Each time Meemaw and Pappaw visited us--which was often, since they lived ten minutes away--Pappaw brought me a palm-sized bag of marbles, wrapped in stretchy plastic netting. Together, we poured each bag into a large, clear glass jug. I watched them trickle over the other marbles, clinking against the glass. When we moved, the weight of the nearly-full jug had left permanent indentations in the living room carpet.
It was July 1999, just after my eleventh birthday. We packed all our belongings into a lumbering yellow rental truck and made a six-hour trek from the white sand beaches of the Gulf Coast to the gentle plateaus of the Appalachian foothills. We arrived at our new rental house late in the afternoon, already exhausted before we even began the task of unloading the truck. We were elated when two neighbors walked over and offered to help.
We gathered around the truck. Someone lowered the metal ramp and lifted the door with a deep rumble like thunder.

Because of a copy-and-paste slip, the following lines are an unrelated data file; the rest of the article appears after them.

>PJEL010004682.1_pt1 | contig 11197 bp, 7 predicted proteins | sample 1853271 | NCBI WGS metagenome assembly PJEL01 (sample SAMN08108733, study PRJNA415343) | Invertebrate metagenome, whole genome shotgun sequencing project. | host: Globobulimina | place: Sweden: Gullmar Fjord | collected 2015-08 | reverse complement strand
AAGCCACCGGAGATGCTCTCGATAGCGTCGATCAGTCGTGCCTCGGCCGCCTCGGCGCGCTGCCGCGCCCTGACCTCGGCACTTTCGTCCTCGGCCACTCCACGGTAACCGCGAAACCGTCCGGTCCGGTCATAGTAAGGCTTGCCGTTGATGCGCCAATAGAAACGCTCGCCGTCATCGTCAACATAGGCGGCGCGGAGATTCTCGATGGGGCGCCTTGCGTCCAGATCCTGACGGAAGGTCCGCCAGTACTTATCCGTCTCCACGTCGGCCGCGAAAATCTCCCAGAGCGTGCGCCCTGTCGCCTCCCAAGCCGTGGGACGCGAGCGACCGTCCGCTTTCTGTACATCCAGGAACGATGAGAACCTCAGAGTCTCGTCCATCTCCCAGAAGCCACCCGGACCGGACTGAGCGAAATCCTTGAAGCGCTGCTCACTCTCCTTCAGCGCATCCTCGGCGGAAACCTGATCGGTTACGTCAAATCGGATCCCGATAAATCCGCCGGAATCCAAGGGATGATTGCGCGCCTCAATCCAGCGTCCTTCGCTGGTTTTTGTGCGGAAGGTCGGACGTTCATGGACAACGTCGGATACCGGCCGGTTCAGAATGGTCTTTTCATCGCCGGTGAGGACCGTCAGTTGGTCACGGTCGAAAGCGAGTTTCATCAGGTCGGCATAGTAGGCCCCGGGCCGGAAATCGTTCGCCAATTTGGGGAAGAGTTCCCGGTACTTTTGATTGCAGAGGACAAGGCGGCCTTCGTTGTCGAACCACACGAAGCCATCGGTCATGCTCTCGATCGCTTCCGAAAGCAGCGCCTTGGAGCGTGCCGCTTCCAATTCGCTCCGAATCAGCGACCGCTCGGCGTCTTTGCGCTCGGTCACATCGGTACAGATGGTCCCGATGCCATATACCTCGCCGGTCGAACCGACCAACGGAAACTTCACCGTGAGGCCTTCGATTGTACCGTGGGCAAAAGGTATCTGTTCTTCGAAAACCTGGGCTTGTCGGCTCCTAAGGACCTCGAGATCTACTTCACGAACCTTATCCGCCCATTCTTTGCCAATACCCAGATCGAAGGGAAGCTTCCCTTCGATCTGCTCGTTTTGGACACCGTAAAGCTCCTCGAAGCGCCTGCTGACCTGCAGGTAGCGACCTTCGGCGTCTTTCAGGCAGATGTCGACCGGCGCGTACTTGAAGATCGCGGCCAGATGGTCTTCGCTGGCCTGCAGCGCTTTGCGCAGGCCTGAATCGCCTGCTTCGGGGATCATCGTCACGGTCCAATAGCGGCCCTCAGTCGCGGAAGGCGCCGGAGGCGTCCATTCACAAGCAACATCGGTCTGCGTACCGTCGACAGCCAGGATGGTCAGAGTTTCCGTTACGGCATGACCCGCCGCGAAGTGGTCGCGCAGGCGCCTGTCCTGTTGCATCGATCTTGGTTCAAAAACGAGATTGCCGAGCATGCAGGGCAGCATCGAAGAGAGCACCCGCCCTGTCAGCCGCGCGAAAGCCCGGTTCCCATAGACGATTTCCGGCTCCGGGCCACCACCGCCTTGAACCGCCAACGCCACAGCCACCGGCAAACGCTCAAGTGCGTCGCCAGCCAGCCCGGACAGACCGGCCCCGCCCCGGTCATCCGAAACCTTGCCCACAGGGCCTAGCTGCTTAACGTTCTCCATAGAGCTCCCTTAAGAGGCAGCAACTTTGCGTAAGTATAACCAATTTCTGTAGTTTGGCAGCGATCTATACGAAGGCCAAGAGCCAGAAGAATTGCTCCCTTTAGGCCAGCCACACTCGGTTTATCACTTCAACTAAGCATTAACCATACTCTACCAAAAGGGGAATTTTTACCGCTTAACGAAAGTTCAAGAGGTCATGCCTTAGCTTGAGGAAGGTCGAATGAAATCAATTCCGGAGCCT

And with a gentle, steady hiss, like an enormous wave washing over us, hundreds of marbles poured over the ramp, bouncing onto the gravel driveway. We stood in silence as they collected at our feet. Each time all the marbles seemed to finally trickle out of the truck, a new tide would swell from the dark recesses of boxes and furniture and gush across the ramp.
When we moved out of the rental house eight months later, we were still finding marbles embedded in the gravel, sometimes whole, sometimes crushed, the occasional glinting reminder of those years spent pouring tiny bags of marbles into a jug.